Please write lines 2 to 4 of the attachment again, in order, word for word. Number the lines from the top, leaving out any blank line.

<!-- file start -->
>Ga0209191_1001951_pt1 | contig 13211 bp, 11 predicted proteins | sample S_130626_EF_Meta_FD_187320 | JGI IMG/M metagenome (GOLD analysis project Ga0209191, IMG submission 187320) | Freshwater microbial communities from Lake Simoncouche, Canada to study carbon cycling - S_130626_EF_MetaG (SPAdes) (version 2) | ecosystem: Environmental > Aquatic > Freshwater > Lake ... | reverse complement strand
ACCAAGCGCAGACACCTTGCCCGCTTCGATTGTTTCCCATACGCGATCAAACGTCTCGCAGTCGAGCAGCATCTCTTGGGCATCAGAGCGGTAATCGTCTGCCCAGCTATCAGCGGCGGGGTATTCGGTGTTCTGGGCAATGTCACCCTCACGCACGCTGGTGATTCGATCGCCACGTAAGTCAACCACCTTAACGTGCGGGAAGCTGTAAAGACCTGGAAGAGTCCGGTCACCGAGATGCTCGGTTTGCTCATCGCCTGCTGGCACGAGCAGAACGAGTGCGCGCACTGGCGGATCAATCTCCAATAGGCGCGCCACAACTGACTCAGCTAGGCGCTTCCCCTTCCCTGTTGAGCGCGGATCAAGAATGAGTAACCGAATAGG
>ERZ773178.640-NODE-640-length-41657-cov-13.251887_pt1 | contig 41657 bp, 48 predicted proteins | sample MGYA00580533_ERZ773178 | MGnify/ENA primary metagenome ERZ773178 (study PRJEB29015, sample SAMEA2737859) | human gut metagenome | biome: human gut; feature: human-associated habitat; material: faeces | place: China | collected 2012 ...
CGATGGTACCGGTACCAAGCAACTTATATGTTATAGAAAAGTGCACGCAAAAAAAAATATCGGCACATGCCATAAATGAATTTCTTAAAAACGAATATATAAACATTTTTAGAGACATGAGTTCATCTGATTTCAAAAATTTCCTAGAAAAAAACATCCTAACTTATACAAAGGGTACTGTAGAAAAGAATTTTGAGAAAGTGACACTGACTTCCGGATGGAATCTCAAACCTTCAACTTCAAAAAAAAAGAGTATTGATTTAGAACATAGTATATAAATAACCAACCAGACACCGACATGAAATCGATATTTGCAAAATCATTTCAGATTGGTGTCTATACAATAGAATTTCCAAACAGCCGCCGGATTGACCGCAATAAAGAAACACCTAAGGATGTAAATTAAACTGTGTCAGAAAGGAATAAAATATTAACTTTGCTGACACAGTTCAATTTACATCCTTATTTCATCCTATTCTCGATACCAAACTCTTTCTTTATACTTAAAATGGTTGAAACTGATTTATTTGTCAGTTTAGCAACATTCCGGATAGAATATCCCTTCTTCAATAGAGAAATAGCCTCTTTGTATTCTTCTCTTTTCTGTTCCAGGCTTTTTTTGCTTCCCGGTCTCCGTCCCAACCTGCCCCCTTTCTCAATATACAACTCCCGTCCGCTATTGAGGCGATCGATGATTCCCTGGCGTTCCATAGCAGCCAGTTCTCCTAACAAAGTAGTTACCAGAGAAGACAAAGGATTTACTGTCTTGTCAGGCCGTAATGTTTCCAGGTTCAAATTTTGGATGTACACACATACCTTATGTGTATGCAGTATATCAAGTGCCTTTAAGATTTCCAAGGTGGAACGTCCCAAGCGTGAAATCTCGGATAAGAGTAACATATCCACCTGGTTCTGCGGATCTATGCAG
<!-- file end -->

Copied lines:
ACCAAGCGCAGACACCTTGCCCGCTTCGATTGTTTCCCATACGCGATCAAACGTCTCGCAGTCGAGCAGCATCTCTTGGGCATCAGAGCGGTAATCGTCTGCCCAGCTATCAGCGGCGGGGTATTCGGTGTTCTGGGCAATGTCACCCTCACGCACGCTGGTGATTCGATCGCCACGTAAGTCAACCACCTTAACGTGCGGGAAGCTGTAAAGACCTGGAAGAGTCCGGTCACCGAGATGCTCGGTTTGCTCATCGCCTGCTGGCACGAGCAGAACGAGTGCGCGCACTGGCGGATCAATCTCCAATAGGCGCGCCACAACTGACTCAGCTAGGCGCTTCCCCTTCCCTGTTGAGCGCGGATCAAGAATGAGTAACCGAATAGG
>ERZ773178.640-NODE-640-length-41657-cov-13.251887_pt1 | contig 41657 bp, 48 predicted proteins | sample MGYA00580533_ERZ773178 | MGnify/ENA primary metagenome ERZ773178 (study PRJEB29015, sample SAMEA2737859) | human gut metagenome | biome: human gut; feature: human-associated habitat; material: faeces | place: China | collected 2012 ...
CGATGGTACCGGTACCAAGCAACTTATATGTTATAGAAAAGTGCACGCAAAAAAAAATATCGGCACATGCCATAAATGAATTTCTTAAAAACGAATATATAAACATTTTTAGAGACATGAGTTCATCTGATTTCAAAAATTTCCTAGAAAAAAACATCCTAACTTATACAAAGGGTACTGTAGAAAAGAATTTTGAGAAAGTGACACTGACTTCCGGATGGAATCTCAAACCTTCAACTTCAAAAAAAAAGAGTATTGATTTAGAACATAGTATATAAATAACCAACCAGACACCGACATGAAATCGATATTTGCAAAATCATTTCAGATTGGTGTCTATACAATAGAATTTCCAAACAGCCGCCGGATTGACCGCAATAAAGAAACACCTAAGGATGTAAATTAAACTGTGTCAGAAAGGAATAAAATATTAACTTTGCTGACACAGTTCAATTTACATCCTTATTTCATCCTATTCTCGATACCAAACTCTTTCTTTATACTTAAAATGGTTGAAACTGATTTATTTGTCAGTTTAGCAACATTCCGGATAGAATATCCCTTCTTCAATAGAGAAATAGCCTCTTTGTATTCTTCTCTTTTCTGTTCCAGGCTTTTTTTGCTTCCCGGTCTCCGTCCCAACCTGCCCCCTTTCTCAATATACAACTCCCGTCCGCTATTGAGGCGATCGATGATTCCCTGGCGTTCCATAGCAGCCAGTTCTCCTAACAAAGTAGTTACCAGAGAAGACAAAGGATTTACTGTCTTGTCAGGCCGTAATGTTTCCAGGTTCAAATTTTGGATGTACACACATACCTTATGTGTATGCAGTATATCAAGTGCCTTTAAGATTTCCAAGGTGGAACGTCCCAAGCGTGAAATCTCGGATAAGAGTAACATATCCACCTGGTTCTGCGGATCTATGCAG